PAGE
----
This Demonstration shows the connection of vertices (nodes) by edges (links) as a general model of phase transition based on connectivity according to a model described by Kauffman in [3], originally introduced by Gilbert in [2], and elaborated by Erdős and Rényi in [1]. The transition is displayed as a linkage graph of equidistant vertices marked along a circle progressively connected by straight lines, and as a corresponding phase transition plot of the number of vertices in the largest linked cluster versus the number of edges/number of vertices ratio. The curve begins with all vertices in a disconnected state, D, and ends in a connected state C, where a single cluster contains all vertices. A setter lets you toggle the output display between the default "linkage graph" and the "phase transition plot".
A slider is used to choose a number of vertices, , from 2 to 50. The vertices are drawn in the linkage graph as red dots, whose size may be varied from 2 to 10 pixels by a slider. The dots are placed at the vertices of a regular -gon to simplify drawing the linkage graph.
A complete graph is formed when each vertex is connected to every other vertex by an edge. For vertices, the number of links in a complete graph when self-linking is not allowed is and it is when self-linking is allowed. For vertices, only the lower-triangular portion of an adjacency matrix is used to record the connection between vertices if self-linking is not allowed and the main diagonal of the adjacency matrix is also used if self-linking is allowed.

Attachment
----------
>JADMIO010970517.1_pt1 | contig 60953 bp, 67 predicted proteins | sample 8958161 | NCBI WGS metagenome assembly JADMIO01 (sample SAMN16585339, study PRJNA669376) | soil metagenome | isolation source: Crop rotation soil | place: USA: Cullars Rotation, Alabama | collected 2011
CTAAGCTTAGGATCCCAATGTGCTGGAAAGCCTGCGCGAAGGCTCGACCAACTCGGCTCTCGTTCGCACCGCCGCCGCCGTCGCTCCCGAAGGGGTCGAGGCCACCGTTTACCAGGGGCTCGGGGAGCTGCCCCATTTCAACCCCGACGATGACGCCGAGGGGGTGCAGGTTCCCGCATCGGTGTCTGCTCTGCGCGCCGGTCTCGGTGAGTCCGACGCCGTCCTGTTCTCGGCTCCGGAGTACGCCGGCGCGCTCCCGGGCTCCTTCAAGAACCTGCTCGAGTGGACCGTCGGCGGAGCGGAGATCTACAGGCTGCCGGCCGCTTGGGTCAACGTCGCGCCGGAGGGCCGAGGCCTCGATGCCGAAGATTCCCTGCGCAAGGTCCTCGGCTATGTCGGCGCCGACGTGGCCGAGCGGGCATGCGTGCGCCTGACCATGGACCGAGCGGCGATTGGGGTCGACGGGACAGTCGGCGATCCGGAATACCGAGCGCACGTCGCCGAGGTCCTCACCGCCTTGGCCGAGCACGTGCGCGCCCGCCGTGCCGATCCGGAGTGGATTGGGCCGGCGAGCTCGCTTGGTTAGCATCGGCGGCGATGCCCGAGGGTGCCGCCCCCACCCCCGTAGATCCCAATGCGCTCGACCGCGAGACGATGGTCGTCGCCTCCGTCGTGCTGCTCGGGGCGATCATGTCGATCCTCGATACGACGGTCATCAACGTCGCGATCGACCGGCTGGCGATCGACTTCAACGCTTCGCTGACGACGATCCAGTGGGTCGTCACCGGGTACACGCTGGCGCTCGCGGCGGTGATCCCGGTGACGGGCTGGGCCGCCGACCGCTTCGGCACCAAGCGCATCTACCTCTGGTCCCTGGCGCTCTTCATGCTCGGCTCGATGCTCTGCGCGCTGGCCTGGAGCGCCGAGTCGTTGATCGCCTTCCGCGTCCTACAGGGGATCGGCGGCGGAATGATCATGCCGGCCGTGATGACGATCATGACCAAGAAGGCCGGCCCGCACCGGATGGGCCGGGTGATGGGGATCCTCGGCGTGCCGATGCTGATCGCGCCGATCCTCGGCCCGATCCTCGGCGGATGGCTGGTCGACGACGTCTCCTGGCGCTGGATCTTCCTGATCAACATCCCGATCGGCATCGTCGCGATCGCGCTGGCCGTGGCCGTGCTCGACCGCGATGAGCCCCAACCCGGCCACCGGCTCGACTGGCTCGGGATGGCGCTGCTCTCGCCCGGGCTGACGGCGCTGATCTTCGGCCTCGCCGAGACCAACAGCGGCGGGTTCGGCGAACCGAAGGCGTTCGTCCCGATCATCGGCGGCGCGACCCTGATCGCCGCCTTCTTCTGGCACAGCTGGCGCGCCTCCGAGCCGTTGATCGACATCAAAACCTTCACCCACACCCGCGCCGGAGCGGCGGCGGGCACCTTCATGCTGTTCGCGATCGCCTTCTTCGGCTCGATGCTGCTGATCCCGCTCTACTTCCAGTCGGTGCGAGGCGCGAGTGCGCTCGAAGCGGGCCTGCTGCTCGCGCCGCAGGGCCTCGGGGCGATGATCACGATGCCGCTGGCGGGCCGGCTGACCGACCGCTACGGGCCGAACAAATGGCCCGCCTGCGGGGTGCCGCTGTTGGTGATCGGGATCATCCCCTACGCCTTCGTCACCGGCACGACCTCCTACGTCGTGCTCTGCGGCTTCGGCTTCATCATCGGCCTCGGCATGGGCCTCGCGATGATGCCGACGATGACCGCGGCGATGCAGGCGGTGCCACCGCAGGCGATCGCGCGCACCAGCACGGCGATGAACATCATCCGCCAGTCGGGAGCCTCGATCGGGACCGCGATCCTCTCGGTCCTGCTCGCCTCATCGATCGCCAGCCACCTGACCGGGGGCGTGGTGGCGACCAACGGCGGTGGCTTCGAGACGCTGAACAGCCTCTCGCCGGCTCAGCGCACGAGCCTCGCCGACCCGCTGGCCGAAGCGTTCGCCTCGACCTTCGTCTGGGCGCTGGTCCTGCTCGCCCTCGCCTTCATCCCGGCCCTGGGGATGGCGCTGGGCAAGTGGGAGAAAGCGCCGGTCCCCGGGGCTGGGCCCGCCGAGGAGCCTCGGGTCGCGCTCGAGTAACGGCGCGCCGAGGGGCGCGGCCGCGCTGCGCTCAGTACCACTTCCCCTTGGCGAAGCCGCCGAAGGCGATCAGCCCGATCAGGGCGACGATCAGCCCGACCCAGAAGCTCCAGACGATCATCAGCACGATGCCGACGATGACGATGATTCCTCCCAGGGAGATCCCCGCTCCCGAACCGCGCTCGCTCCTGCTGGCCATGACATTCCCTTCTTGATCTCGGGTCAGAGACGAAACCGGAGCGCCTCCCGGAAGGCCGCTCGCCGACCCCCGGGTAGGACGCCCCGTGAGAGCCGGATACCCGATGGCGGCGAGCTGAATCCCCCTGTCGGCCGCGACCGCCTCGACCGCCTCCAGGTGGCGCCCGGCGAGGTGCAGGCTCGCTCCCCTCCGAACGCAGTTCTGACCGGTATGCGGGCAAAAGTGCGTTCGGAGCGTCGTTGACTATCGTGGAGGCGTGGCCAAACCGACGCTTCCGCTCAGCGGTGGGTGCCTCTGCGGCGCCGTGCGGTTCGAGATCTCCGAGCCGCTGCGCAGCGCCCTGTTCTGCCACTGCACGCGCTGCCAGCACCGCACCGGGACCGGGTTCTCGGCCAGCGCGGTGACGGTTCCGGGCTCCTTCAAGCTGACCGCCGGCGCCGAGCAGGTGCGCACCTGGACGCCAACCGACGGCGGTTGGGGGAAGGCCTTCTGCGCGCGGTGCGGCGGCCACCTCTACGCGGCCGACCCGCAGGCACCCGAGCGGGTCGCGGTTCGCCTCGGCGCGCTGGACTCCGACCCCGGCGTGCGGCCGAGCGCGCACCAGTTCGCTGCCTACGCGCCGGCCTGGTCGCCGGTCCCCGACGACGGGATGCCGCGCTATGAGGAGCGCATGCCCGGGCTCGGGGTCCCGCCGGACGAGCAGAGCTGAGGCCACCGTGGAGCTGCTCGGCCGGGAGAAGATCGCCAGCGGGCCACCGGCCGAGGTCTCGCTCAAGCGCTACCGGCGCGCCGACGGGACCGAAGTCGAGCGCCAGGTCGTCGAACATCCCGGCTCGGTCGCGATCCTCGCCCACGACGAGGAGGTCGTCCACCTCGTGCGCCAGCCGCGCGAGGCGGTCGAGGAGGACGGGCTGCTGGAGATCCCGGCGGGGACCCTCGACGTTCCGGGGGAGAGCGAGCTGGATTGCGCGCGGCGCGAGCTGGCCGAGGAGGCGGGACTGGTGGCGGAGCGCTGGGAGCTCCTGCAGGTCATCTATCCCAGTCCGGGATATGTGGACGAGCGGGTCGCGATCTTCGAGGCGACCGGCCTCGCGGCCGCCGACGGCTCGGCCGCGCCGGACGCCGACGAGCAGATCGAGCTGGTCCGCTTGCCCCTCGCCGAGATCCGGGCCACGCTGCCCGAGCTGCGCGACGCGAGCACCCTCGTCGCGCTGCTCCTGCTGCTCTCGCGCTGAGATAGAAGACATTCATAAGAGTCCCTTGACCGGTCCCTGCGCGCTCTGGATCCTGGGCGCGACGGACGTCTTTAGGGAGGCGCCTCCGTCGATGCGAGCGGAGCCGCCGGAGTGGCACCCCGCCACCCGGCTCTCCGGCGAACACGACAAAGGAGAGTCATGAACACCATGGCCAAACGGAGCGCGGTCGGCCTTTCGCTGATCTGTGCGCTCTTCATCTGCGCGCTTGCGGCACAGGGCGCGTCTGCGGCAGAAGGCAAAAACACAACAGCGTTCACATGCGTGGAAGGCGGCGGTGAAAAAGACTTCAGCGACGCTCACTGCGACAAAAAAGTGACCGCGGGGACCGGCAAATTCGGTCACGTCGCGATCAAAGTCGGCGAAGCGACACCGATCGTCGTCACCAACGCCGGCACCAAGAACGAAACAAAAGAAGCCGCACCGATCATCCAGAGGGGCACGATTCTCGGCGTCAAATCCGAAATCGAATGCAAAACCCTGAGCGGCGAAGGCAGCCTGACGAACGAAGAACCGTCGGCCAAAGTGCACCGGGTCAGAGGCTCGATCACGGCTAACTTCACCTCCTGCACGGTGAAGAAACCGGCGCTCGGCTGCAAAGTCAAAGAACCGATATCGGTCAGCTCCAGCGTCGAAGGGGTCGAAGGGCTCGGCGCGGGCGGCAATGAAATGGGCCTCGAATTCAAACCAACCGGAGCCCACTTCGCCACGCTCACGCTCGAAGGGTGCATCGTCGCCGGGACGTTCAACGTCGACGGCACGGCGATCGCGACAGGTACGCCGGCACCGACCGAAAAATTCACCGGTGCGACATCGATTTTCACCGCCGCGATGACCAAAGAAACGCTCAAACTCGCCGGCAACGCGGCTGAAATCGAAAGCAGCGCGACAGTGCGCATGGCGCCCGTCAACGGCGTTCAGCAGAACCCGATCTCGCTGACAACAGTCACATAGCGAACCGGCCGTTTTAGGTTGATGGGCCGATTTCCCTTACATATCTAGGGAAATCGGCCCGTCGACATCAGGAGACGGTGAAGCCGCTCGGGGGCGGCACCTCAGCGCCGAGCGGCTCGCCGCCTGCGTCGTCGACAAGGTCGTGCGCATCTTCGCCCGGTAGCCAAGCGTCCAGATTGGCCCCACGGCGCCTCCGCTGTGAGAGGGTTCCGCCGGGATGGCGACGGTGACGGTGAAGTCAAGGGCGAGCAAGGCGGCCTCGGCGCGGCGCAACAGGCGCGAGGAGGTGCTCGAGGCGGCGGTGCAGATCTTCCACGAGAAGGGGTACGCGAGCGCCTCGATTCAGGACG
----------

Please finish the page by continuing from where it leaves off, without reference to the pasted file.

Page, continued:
A self-liked vertex (node) is one that is linked (i.e. connected to) itself. Self-linked vertices are indicated on the linkage graph by a circle drawn around the red dot representing the vertex. The circle is blue when the edges (links) are randomly generated and black when they are generated in incremental order.
The phase transition occurs around an edges-to-vertices ratio of 1/2, which is marked on the plot as a green dashed vertical line. The "xMax" setter sets the maximum value of the axis of the plot to 1.5 by default. It may be changed to the maximum value allowed for by the current number of vertices by clicking the "max." button. This is useful to visualize how few links are needed to reach the phase transition value relative to the total number of links possible in a complete graph.